One day before the first workout of pitchers and catchers in Red Sox spring training camp, a strange, unsettled feeling prevails throughout baseball. With nearly 100 free agents unsigned, there’s a palpable sense that the offseason isn’t over, that rosters are still in a formative state.
The game has never seen a market that was so sluggish, where the free agencies of so many top players (J.D. Martinez, Eric Hosmer, Jake Arrieta, etc.) bled into the official start dates of spring training.
In Red Sox camp, the Martinez question will hover nearly every day until he chooses his destination. According to major league sources, the Red Sox’ current five-year offer remains in the vicinity of $100 million — closer to that mark than the $125 million figure that has been reported.
The Sox continue to covet Martinez for the middle of their lineup. He represents the best answer to the team’s 2017 power deficiency.
“I’ve talked to him a couple times,” said pitcher David Price, who played with Martinez in Detroit in 2014 and 2015. “I told him we’d love to have him here. He knows that and he’s going through his process.”
Nonetheless, in the absence of other obvious suitors willing to push the auction price higher, the team has shown little inclination to bid against itself, even as it has maintained what agent Scott Boras described to the Globe last week as a “good-faith negotiation.”
Martinez isn’t alone. The agreement between the Cubs and Yu Darvish on a six-year, $126 million deal last week represented the first nine-figure contract of an offseason that was expected to deliver a handful of them. It’s been a strange winter, one that in many ways has befuddled numerous members of the industry who have struggled to recall anything like it.
Yet there have been past instances of late-forming markets.
Rewind to the winters of 2002-03 and 2003-04, the first two offseasons after team owners and the MLB Players Association managed to negotiate a new collective bargaining agreement without a strike.
According to an Oct. 30, 2003, article in the Los Angeles Times, the MLBPA considered a grievance charging owners with collusion to fix salaries by employing an information bank that permitted clubs to know the offers being made to players by competitor teams. Entering the 2003 season, free agents such as Reggie Sanders and Kenny Lofton were left to twist in the wind until mid March, when they took one-year deals in the vicinity of $1 million.
Current baseball commissioner Rob Manfred, then MLB’s executive vice president of labor relations, denied that owners were conspiring to depress or fix salaries, saying, “Did the market look different last year? It looked different for legitimate reasons. I mean, it should not have been a shock that it looked different.”
Formal collusion charges were never filed. But that time of tension is an interesting one to ponder now, given what occurred during it.
The game experienced an unusual market correction that resulted in the availability of free agents at drastically different salaries from what had been offered before and would be offered after. From 2003-04, salaries around the game declined by 2.5 percent. The winter spending binge of 2000-01 that saw the game reward young superstars such as Alex Rodriguez ($252 million for 10 years) and Manny Ramirez ($160 million for eight years) gave way to dramatically more modest contracts.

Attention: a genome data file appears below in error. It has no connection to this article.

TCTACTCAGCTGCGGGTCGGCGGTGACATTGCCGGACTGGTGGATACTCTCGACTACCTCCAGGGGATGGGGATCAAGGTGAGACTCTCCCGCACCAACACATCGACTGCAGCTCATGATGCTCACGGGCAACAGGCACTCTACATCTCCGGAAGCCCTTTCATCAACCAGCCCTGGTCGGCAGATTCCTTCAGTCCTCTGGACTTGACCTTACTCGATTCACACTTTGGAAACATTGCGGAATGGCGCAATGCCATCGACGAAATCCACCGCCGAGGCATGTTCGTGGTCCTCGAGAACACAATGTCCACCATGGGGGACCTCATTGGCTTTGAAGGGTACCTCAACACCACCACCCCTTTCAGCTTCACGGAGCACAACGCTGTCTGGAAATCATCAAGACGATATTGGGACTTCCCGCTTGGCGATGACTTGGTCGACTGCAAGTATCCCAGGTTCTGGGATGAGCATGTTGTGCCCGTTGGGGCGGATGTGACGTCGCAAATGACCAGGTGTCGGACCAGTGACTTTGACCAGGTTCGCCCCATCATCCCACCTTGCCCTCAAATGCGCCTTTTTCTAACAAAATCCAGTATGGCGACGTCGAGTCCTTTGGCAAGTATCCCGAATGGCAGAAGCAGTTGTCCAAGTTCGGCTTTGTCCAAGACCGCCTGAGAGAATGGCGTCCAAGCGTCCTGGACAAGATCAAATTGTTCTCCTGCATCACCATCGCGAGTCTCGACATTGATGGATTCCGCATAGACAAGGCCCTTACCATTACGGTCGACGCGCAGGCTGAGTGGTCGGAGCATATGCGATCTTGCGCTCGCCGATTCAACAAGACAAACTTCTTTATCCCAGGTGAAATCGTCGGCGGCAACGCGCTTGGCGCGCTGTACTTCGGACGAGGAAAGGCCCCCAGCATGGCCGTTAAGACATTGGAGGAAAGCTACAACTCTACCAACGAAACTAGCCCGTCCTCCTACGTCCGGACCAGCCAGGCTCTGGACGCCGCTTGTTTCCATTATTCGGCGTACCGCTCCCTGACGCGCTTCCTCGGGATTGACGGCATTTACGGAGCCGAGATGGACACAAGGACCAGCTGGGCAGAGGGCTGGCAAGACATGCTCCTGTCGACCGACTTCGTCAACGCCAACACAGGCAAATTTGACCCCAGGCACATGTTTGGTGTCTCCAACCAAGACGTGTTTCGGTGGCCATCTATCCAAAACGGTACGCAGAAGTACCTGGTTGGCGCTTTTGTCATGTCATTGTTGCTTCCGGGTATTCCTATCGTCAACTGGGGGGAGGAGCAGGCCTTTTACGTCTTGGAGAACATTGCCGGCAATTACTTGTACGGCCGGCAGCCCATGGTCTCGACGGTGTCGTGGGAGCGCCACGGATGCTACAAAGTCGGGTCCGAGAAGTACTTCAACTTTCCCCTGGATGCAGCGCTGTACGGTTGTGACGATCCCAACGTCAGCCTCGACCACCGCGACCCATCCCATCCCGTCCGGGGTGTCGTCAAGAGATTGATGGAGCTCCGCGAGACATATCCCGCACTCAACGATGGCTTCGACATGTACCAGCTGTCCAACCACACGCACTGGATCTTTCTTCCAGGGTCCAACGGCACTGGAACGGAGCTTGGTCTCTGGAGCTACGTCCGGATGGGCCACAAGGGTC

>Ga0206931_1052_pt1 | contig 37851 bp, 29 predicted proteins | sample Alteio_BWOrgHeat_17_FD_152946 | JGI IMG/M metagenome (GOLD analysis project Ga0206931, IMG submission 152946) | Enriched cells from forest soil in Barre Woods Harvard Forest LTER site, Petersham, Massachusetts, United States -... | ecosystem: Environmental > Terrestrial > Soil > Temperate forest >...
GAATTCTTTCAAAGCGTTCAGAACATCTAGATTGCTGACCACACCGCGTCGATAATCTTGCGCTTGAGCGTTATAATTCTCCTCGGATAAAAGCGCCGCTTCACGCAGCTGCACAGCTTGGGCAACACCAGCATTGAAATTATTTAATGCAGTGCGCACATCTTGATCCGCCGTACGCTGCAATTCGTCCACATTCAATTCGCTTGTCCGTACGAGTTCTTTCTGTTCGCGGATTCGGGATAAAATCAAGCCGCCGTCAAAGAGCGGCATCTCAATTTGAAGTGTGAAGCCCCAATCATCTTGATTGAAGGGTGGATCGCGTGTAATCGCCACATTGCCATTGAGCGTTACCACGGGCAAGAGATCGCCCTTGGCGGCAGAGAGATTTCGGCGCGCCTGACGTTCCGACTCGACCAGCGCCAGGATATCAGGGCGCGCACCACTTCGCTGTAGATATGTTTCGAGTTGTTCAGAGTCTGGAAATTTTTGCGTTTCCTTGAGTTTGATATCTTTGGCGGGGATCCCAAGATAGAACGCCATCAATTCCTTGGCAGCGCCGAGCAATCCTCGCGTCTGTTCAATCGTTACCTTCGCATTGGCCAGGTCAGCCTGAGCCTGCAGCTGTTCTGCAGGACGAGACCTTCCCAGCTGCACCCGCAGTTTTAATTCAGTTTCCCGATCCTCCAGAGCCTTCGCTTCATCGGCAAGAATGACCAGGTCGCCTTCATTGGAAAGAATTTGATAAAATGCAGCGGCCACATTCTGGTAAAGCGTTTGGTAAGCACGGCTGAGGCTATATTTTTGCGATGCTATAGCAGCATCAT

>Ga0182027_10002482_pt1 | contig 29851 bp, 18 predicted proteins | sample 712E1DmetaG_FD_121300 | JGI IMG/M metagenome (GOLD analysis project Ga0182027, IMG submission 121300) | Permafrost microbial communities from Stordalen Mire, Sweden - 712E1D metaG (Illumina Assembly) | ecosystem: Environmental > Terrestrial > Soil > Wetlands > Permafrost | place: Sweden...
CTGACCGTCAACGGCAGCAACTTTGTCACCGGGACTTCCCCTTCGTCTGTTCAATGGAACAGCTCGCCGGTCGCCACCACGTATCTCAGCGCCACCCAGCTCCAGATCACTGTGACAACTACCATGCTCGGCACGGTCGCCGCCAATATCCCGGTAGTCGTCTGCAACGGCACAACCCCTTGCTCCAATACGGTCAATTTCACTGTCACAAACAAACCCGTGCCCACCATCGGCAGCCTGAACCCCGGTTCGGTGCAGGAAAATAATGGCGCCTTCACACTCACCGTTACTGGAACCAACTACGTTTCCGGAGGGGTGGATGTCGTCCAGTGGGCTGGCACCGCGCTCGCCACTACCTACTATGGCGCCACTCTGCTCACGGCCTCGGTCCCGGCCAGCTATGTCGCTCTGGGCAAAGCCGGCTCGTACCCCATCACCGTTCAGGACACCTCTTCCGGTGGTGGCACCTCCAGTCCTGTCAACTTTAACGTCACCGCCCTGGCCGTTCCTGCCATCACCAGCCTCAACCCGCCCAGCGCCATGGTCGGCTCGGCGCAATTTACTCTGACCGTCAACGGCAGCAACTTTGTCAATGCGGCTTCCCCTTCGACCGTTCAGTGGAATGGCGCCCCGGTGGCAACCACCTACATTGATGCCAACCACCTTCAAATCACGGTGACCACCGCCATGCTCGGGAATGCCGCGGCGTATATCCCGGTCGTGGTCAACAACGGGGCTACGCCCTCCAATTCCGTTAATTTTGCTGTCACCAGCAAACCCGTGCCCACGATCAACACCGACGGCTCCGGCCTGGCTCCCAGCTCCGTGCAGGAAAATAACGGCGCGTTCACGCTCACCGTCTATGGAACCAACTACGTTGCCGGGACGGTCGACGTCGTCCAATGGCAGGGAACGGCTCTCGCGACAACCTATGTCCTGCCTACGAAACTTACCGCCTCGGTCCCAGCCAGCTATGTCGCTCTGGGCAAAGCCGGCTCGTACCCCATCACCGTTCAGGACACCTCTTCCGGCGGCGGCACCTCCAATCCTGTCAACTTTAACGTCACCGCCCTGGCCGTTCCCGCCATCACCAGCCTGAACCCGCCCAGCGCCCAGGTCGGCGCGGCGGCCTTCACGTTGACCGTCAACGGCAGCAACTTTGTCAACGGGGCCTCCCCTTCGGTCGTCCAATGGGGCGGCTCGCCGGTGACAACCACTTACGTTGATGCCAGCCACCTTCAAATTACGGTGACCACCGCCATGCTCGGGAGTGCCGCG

Jim Thome reached a six-year, $85 million deal with the Phillies after the 2002 season — a 30 percent discount on what Jason Giambi, a similar player, had struck just one year earlier. Then-29-year-old superstar Vladimir Guerrero signed a five-year, $70 million deal in January 2004 — earning less than half the guarantee made to Ramirez.
It is possible that this winter — one in which the Yankees and Dodgers are sitting out of the highest end of the free agent market while trying to get below the luxury-tax threshold of $197 million — represents a similar time. And if so, it likewise represents a significant opportunity for a Red Sox team that is among the few willing to spend beyond the luxury tax threshold.
The Red Sox are in an enviable position in that they have money to spend.
They are not in an enviable position with the state of their minor league system. There is a dearth of high-end prospects to anchor deals for elite players, suggesting that it is preferable for them to anticipate potential needs now rather than address them on the trade market in July.
They have the resources to add Martinez and bolster other areas of their roster. As much as team officials believe in the potential of Carson Smith, Joe Kelly, Matt Barnes, and Brandon Workman to assume primary setup roles, they also recognize that they lost the pitcher — Addison Reed — they acquired to cement that spot last year.
Likewise, questions remain about the middle-infield depth and whether Marco Hernandez, Brock Holt, Deven Marrero, or Tzu-Wei Lin truly represents a quality fallback option for Dustin Pedroia (and, should they be injured, Xander Bogaerts or Rafael Devers). The Sox have a choice to invest in an insurance policy now or wait until the summer to figure out whether they need to make a move.
At a time when few teams are spending, the Sox have an unusual opportunity to make considerable upgrades in the weeks preceding the season. As much as the winter has seemed like an exercise in Martinez-or-bust, they still have a chance to aim higher, and to find the sort of late-spring upgrades that may help them avoid a trip to the trading block later.
Will that be the team’s approach? Right now, like so much else about the market, that remains an unanswered question.